On March 12, last Thursday, I attended a concert at First Ave in Minneapolis. I saw one of my favorite artists, Chelsea Cutler. It was one of the best concerts I’ve ever been to.
Not only is Cutler a fantastic performer, with great visuals and a large stage presence, but her music is just as swaying at a concert. This was the second time I was seeing her perform but under very different circumstances.
As I’ve mentioned in a previous article, I went through an especially emotional breakup in December. Around that same time, Cutler released her new album, How to be Human. I listened to the full album the first time and cried my eyes out. The new album was entirely a breakup album (dubbed such by my therapist). I felt the emotions and truth in the lyrics in such a raw way, that I couldn’t listen to it. Every time the songs came up on my phone, I had to skip them. Even hearing the first few chords of the songs pulled at the strings in my heart, so much so, that I knew I couldn’t listen to them.
So weeks went by without listening to those songs. As time went by, I was annoyed with myself for not listening to Cutler’s music, because I felt that I was letting this person who hurt me control what I listened to. I knew I needed to reclaim the music for myself.
And I finally did. It still hurt to listen to the music, but it hurt less than it did initially. The more I listened to it, the less it would hurt, and the more I could appreciate the music as music. Jump to the present, and I seek out listening to this album, because of how honest the lyrics are and how good the music is (Cutler is seriously a fantastic artist).
So when the time came to go to her concert, I was exhilarated. I was going to get to see one of my favorite artists in concert. I also knew that it was potentially going to be emotional for me. While my friend and I were waiting in line, I looked at her and said, “There’s a good chance that I might cry tonight.”
And I did. Cutler had played her first few songs, all of which had been from some of her previous albums. And as she started the next song, Crazier Things, I heard the first chords and felt them in my heart. The moment the song started, I knew this was going to be the song I cried at. Which made sense to me. It was the song I told my mom and my therapist to listen to during my breakup and said, “This is exactly how I’m feeling.” I had the hardest time listening to this song after my breakup.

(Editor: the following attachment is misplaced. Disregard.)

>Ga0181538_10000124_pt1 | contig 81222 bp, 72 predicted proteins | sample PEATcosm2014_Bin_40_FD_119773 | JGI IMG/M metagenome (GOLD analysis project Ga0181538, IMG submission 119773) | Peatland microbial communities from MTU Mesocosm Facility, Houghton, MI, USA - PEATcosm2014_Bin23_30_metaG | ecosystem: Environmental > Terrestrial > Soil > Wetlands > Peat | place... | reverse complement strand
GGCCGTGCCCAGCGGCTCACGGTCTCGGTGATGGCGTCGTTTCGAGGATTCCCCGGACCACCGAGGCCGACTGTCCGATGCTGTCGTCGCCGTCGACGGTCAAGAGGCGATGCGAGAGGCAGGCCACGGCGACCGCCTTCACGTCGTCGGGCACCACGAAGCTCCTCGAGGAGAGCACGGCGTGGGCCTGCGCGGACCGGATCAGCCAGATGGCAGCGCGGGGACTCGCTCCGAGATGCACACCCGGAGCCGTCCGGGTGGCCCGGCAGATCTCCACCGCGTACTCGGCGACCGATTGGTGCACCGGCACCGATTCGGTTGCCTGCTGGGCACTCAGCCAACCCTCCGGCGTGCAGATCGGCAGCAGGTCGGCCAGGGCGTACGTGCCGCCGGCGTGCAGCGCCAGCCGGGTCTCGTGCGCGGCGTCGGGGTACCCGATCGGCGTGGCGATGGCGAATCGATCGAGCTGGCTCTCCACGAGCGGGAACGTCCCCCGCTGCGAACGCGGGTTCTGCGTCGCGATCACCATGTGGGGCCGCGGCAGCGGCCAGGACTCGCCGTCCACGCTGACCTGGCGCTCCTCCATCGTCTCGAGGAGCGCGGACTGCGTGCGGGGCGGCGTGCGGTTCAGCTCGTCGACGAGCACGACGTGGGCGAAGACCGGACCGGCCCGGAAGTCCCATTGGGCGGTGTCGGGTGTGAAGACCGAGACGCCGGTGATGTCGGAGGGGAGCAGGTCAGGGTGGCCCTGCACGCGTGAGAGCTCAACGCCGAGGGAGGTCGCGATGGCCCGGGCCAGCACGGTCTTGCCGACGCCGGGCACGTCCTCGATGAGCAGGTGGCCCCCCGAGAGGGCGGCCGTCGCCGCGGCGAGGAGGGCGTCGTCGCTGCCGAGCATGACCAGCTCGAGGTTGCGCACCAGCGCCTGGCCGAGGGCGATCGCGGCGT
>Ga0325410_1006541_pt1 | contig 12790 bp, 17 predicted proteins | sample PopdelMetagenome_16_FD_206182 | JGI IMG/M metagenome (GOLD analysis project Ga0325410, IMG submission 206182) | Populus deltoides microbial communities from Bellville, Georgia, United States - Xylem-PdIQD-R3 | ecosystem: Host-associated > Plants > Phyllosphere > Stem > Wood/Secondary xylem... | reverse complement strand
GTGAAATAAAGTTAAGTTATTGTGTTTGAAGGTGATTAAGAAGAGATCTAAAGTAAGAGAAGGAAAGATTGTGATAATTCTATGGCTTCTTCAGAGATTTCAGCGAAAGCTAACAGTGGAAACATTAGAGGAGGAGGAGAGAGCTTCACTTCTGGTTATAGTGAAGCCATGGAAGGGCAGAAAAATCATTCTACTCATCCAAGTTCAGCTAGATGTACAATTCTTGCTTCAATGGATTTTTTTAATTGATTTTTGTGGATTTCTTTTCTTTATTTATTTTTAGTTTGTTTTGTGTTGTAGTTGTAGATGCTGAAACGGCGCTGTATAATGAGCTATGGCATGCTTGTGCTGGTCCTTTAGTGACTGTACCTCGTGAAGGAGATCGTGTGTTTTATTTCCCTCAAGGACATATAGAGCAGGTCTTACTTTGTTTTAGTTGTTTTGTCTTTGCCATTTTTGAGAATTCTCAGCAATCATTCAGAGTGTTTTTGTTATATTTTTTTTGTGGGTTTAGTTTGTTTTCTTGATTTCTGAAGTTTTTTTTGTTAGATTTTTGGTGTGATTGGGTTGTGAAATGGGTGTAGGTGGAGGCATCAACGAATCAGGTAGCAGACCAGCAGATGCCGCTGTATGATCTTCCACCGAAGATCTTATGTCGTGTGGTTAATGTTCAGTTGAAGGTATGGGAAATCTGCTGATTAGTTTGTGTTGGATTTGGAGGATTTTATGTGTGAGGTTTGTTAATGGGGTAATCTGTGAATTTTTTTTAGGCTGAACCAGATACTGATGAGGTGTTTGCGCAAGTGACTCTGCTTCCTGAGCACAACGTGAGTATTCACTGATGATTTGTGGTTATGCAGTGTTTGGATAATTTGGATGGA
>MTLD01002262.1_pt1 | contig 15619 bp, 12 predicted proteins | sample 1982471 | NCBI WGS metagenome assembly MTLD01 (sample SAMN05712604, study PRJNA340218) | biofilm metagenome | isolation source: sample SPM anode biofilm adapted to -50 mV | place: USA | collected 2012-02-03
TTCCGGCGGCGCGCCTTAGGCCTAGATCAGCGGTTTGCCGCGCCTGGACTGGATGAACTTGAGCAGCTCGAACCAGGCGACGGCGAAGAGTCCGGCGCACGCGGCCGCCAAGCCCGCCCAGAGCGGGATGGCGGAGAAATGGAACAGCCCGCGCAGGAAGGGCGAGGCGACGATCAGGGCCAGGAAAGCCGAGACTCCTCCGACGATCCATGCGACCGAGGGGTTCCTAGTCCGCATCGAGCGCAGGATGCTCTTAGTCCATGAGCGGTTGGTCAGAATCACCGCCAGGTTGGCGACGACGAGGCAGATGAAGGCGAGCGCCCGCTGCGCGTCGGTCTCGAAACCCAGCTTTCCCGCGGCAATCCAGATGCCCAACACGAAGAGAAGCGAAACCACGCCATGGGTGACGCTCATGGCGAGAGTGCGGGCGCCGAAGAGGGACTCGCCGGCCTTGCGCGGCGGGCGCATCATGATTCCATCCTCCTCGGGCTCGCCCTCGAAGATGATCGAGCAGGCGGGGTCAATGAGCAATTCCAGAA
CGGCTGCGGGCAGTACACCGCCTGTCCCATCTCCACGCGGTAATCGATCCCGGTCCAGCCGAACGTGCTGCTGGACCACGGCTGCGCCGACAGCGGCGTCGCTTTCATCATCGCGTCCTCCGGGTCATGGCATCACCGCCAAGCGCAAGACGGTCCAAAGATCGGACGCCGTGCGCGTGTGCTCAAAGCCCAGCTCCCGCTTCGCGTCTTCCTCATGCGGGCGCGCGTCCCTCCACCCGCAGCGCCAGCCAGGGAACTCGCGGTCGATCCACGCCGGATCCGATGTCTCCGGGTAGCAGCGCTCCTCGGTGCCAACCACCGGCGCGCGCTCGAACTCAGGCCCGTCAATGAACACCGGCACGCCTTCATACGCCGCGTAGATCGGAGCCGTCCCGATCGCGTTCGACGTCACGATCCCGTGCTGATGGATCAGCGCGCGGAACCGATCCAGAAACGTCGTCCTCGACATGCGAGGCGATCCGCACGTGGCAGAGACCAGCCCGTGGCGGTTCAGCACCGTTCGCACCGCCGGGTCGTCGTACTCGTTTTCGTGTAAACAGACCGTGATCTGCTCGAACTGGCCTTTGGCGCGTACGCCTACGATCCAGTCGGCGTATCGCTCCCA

I stood there, singing along to this song and holding my friend’s hand, with tears streaming down my face. At times, I couldn’t speak because I knew I would cry harder. My emotions were running high, with memories of how I felt every other time I’ve listened to that song. I felt so present in that moment.
The song ended and I had the biggest grin on my face (a little weird, huh?). But the last four minutes had been for me, and me only. It wasn’t about my ex, or about the people around me. All the emotions I had running through my body were focused on myself, on what I had felt and what I was currently feeling.
The rest of the concert I could feel the urge to cry, especially with some of her more heart-wrenching songs. I did shed a few more tears, but nothing like when Crazier Things played.
Concerts are a beautiful experience. You are surrounded by people who enjoy the same music as you. Everyone is there to support and listen to an artist. Everyone is going to be belting out the lyrics to songs and dancing with the small amount of personal space you’re afforded. So don’t worry about what you look like or sound like. Only focus on how you feel. You’re there for the experience to enjoy the music of an artist you love, and you get to do that however you want—whether that’s crying at the concert, dancing as much or as little as you want, or if it’s singing along to every song or standing there with your eyes closed, listening and feeling the music around you (I’ve done all of this). The most important part of being at a concert is enjoying it however you want.